By Dave McCracken

Sometimes, you will find that you are as close to winning as you can be, even though things have never looked worse!

Dave Mack
A short time ago, my dredging partner and I were sampling in a new section of river. We were looking for high-grade pay-streaks, dredging test holes, and hadn’t had any luck from five very well-done samples. We floated down to a new section of river, where the water was very fast. It was on the inside of the tail-end of a bend of the river–an excellent place to find a high-grade pay-streak.

The problem was that we hadn’t found a single speck of gold in the previous five sample holes. This was uncommonly-bad! Usually, we at least find some showing of flood-gold in every test hole in river-dredging. For the most part, I had decided that this section of river must have been very low-grade. We had about a half-mile left downriver to the next river access–where we would be able to pull the dredge back out of the river. So, we decided it was worth a few more sample holes as we drifted down in that direction.

This new section of river had slow water towards the bank. I had it figured that the pay-streak would be located out under the fast water — which is often the case. I don’t know why, but mother-nature often has a knack for hiding her natural treasures in areas which are more difficult to get into!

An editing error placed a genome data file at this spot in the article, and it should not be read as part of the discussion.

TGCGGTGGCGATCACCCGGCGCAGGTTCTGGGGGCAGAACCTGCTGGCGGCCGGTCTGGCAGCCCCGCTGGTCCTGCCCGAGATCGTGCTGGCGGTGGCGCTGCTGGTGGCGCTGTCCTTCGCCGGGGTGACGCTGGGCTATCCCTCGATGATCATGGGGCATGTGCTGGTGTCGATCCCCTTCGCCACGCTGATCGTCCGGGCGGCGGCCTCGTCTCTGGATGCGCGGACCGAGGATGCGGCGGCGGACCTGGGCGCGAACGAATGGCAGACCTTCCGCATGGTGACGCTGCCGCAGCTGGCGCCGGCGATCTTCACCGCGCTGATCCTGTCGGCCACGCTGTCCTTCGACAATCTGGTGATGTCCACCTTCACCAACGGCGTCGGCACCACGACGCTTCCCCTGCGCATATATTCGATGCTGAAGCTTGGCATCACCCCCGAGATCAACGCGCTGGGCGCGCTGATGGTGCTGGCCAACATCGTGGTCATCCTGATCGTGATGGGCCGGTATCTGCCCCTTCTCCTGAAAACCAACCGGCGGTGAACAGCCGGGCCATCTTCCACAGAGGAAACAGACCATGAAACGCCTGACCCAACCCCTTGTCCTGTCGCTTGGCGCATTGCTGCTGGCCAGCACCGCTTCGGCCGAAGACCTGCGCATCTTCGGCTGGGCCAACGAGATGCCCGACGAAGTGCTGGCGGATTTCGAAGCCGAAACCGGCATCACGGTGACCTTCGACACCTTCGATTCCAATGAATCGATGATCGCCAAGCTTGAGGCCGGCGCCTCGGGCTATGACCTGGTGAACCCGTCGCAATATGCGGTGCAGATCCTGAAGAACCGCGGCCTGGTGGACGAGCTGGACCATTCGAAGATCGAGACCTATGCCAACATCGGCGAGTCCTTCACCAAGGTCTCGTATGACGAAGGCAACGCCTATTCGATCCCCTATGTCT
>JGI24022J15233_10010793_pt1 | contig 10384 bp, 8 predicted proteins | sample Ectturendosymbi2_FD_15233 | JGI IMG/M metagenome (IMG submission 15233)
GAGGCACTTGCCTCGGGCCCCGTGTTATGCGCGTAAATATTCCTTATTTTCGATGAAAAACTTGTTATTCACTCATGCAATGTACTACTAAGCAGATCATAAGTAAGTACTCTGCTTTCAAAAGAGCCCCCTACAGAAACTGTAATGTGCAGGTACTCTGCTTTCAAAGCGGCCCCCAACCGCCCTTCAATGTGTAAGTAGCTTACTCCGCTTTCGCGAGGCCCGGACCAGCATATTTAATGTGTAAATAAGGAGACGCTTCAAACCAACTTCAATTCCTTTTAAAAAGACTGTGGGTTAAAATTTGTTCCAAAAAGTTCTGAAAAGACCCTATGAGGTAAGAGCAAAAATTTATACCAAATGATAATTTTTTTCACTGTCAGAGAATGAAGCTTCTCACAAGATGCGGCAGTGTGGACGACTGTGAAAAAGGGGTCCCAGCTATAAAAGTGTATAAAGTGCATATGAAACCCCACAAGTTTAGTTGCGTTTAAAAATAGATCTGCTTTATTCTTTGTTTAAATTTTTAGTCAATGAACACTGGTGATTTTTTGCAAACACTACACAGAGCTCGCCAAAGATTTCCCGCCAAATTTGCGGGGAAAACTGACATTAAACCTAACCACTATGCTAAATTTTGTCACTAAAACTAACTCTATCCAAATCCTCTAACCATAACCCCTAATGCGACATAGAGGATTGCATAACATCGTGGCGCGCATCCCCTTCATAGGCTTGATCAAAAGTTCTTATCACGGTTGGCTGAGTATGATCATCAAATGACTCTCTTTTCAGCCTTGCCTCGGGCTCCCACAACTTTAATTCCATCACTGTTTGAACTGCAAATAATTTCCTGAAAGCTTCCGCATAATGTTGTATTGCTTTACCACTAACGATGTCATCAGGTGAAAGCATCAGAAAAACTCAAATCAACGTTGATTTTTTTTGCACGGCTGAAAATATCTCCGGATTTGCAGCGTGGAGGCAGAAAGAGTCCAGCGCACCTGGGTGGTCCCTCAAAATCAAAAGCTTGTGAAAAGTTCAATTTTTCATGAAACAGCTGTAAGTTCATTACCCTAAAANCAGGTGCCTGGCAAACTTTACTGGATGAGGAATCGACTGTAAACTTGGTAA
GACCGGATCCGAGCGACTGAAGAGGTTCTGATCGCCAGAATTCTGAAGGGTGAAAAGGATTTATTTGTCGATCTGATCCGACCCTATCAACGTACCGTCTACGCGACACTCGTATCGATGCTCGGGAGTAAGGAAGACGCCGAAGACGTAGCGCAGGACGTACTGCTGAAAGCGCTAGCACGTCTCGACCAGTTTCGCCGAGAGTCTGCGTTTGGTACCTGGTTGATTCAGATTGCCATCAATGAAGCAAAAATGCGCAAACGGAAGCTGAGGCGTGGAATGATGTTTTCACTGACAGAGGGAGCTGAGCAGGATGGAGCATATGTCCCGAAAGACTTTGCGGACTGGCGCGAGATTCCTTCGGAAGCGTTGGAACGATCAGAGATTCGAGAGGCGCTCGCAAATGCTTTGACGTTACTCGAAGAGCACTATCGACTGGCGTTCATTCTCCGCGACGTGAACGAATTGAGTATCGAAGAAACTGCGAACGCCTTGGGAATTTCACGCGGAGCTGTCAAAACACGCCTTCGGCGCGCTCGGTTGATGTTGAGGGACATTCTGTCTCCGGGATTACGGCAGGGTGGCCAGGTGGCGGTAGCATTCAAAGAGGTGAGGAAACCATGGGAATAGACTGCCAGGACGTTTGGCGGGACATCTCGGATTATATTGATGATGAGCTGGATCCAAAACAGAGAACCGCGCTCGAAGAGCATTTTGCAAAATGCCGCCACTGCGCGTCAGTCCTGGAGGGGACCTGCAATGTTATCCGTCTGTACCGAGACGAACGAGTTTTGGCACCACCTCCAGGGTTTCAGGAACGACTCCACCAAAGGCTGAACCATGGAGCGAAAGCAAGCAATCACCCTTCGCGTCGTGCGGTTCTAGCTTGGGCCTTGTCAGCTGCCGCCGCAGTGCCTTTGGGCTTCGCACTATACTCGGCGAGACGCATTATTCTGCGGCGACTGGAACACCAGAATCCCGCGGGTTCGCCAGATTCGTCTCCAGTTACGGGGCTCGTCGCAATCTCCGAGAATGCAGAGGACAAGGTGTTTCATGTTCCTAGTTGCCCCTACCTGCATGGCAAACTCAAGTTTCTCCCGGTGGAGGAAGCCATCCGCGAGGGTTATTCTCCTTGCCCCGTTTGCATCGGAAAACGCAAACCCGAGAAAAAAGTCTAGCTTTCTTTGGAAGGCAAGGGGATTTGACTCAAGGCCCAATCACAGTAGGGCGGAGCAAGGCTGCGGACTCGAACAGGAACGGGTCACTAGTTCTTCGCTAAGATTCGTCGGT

We set up the dredge in the slower water alongside the bank, got everything running, and I started the sample hole right out on the edge of the fast water. Once the hole was down far enough to protect me from the current, I pushed the hole out under the fast water where I figured the pay-streak would most likely be. This was very difficult, because the force of water was pushing very hard against the suction hose and my airline. I just muscled the work through against the current, but it took a great deal of effort. I was in that zone where heavy effort, physical pain, and emotional stress are all the same?

The suction hose was swept back into the current several times, which required me to go back, drag the hose over towards the bank, pull it back upstream, and get it back out into the sample hole. All this, to keep pushing the hole further out into the current, and deeper towards bedrock.

When I reached bedrock, I uncovered it slowly to see if there was any visible gold in the cracks. All I saw was a few small flecks–nothing to get excited about. It was gold, however; and seeing it on the bedrock was encouraging. It was the first gold we had seen in that section of river. Seeing the flecks on the bedrock meant that I was beginning to dial into the right wavelength!

Having it in mind that the best gold would be further out into the current, I pushed the hole in that direction. The further I pushed, the more difficult it was. The bedrock out there showed no gold. My arms felt like spaghetti!

So I pulled back into the original place where I spotted the gold flecks on bedrock, took another small cut off the front of the hole, and worked it down to bedrock slowly so I could see if there was anymore gold. I did not see any. So I assumed this area must also be low-grade and decided to call it quits.